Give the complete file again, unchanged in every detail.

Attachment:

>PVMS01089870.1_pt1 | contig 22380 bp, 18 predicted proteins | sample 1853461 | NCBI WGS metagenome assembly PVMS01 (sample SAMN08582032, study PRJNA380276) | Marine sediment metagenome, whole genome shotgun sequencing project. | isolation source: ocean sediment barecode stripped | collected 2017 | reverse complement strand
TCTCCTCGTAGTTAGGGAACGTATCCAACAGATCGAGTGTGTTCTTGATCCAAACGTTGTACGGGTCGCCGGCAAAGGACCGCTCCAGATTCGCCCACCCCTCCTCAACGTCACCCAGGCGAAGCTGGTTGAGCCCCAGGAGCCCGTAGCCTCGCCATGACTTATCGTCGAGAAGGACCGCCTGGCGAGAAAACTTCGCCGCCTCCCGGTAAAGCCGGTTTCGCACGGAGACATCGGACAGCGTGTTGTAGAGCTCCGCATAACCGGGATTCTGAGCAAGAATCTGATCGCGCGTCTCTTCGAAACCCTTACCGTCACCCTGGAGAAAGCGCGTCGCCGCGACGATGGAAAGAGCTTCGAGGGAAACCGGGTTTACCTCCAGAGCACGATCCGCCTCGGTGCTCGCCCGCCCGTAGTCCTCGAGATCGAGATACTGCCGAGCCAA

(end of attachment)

>PVMS01089870.1_pt1 | contig 22380 bp, 18 predicted proteins | sample 1853461 | NCBI WGS metagenome assembly PVMS01 (sample SAMN08582032, study PRJNA380276) | Marine sediment metagenome, whole genome shotgun sequencing project. | isolation source: ocean sediment barecode stripped | collected 2017 | reverse complement strand
TCTCCTCGTAGTTAGGGAACGTATCCAACAGATCGAGTGTGTTCTTGATCCAAACGTTGTACGGGTCGCCGGCAAAGGACCGCTCCAGATTCGCCCACCCCTCCTCAACGTCACCCAGGCGAAGCTGGTTGAGCCCCAGGAGCCCGTAGCCTCGCCATGACTTATCGTCGAGAAGGACCGCCTGGCGAGAAAACTTCGCCGCCTCCCGGTAAAGCCGGTTTCGCACGGAGACATCGGACAGCGTGTTGTAGAGCTCCGCATAACCGGGATTCTGAGCAAGAATCTGATCGCGCGTCTCTTCGAAACCCTTACCGTCACCCTGGAGAAAGCGCGTCGCCGCGACGATGGAAAGAGCTTCGAGGGAAACCGGGTTTACCTCCAGAGCACGATCCGCCTCGGTGCTCGCCCGCCCGTAGTCCTCGAGATCGAGATACTGCCGAGCCAA